“Students are happier and I am happier. I am enjoying teaching.”

The GEC-T project is not just about keeping girls in the classroom, it is about giving them a good education when they get there. CHADET and ChildHope are training teachers so that they can provide the girls with extra lessons, using methods that make learning fun and engaging.

These teachers meet in ‘Communities of Practice’ to share ideas, solve problems and support each other. Here, teachers from Wubamba primary school and Taytu high school in Amhara Region tell us more. Alemu Getachew, a teacher for 14 years, teaches English at Wubamba Primary school. “The training is very good. When I was told to begin teaching students from identifying the sounds (phonetics) I was not happy in the beginning because I felt students already knew this. But I realised this was not the case and I found it really helpful to start teaching from the sound system.

“The new method has enabled us to shift from a lecture dominated method to a student-centred method. The teacher first models, then he does that with the students together and finally, he asks the students to do it by themselves. So that gives him an assessment of their understanding and if they do not understand, I reteach. In general it has made the situation better."
 Alemu Getachew

Alemu acknowledges that the training in literacy and numeracy, gender-sensitive pedagogy “has helped me to improve my teaching approach in other classes as well. Students are happier and I am happier. I am enjoying teaching.” Alemu has also supported awareness raising activities with parents about the benefits of girls’ education and notices a more positive attitude from parents.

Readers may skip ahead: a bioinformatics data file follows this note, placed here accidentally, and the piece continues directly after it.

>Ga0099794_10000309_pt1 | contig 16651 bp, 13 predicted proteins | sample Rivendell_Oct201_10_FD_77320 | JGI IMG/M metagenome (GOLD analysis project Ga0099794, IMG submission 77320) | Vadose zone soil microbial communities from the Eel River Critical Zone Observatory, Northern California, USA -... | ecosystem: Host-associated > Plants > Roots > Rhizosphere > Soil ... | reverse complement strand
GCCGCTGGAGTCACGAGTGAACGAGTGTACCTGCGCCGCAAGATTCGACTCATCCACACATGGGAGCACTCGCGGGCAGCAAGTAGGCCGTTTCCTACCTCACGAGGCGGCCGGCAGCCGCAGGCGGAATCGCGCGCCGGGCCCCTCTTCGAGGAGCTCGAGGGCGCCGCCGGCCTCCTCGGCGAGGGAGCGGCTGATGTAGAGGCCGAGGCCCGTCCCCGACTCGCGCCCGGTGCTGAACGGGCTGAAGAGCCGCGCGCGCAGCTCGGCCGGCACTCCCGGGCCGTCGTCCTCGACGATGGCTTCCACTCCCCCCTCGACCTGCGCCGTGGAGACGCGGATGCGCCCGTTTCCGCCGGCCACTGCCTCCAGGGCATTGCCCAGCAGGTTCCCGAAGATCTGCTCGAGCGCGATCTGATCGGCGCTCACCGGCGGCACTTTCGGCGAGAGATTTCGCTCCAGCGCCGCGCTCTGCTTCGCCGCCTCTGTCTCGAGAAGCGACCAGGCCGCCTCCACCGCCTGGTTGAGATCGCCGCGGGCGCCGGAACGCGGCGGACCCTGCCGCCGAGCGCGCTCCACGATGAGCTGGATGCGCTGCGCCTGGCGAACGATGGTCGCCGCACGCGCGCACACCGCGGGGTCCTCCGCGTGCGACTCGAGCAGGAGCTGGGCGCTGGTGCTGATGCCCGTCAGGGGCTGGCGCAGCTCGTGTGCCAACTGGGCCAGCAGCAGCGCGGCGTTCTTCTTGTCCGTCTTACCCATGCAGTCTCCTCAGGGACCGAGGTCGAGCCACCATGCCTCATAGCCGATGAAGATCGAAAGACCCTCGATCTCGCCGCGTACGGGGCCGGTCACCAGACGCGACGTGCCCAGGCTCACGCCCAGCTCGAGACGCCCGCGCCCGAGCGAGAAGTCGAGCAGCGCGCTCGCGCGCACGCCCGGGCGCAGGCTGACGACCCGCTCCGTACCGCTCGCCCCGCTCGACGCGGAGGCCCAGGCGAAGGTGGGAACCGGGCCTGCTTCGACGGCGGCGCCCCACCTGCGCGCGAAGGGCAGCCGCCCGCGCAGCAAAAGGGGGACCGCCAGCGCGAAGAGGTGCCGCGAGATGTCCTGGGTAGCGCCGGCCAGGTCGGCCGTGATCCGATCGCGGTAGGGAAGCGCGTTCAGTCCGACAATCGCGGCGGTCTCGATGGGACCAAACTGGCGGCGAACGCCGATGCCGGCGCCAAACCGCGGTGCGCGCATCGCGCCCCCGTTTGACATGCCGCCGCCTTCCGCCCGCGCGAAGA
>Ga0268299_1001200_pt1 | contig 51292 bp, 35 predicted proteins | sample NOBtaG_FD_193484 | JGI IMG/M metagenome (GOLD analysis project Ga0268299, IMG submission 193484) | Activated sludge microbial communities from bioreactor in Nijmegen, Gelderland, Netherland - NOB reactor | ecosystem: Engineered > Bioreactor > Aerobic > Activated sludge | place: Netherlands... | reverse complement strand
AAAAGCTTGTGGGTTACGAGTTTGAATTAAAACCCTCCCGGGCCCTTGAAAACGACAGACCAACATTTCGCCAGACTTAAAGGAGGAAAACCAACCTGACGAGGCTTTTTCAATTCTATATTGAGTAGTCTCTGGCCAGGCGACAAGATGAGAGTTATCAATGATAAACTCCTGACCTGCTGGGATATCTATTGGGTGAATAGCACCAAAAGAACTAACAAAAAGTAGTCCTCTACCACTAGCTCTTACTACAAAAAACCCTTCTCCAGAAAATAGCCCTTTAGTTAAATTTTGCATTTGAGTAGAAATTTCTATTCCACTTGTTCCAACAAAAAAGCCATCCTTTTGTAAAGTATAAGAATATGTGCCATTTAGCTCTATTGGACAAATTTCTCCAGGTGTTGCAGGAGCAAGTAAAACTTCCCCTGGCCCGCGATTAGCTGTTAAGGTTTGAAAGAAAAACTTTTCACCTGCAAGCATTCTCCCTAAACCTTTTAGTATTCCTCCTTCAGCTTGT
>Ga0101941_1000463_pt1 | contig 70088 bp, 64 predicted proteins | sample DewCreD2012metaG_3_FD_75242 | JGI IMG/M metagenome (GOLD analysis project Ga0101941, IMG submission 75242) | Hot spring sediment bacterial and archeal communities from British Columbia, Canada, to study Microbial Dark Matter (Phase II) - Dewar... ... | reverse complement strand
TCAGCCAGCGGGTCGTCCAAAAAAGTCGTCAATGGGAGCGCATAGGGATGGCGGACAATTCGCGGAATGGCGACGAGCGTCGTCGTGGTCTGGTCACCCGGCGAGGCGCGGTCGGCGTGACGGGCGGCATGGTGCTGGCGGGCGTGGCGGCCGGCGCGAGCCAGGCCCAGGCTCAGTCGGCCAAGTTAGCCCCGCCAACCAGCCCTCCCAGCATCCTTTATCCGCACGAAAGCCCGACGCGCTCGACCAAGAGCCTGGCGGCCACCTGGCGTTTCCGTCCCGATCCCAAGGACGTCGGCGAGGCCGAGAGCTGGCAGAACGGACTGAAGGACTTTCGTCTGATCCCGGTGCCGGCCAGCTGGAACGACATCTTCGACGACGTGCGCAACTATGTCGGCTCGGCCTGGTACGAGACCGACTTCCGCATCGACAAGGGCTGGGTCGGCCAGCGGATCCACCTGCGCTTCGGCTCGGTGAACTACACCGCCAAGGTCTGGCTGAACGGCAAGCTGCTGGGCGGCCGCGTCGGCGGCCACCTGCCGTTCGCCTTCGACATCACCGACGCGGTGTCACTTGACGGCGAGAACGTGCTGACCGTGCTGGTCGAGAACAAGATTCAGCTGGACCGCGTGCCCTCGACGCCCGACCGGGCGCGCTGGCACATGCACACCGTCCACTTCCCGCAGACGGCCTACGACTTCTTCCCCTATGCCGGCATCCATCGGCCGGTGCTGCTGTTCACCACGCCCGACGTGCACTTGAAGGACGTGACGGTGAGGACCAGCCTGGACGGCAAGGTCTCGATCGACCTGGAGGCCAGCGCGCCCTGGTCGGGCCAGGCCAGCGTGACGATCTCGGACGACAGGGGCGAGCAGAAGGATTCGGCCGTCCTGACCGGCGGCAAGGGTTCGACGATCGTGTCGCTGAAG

Abere Worku has been teaching mathematics for 14 years and is currently teaching at Taytu High School. “The training has added to my knowledge and skills in teaching. The active learning model has been very instrumental in getting students to take an active role in their learning and have an increased motivation. This has helped me.

“In Communities of Practise, there is one literacy teacher and one maths teacher. The subjects are different but we still observe each other. We meet every two weeks and we look at general methods of teaching like student participation, student arrangements, group work, good intros and conclusions. Observing each other is helpful because we can agree on the basics of teaching. We can tell each other our gaps, so it is supportive.”

“This project has motivated girls. We see them advancing to universities and colleges."

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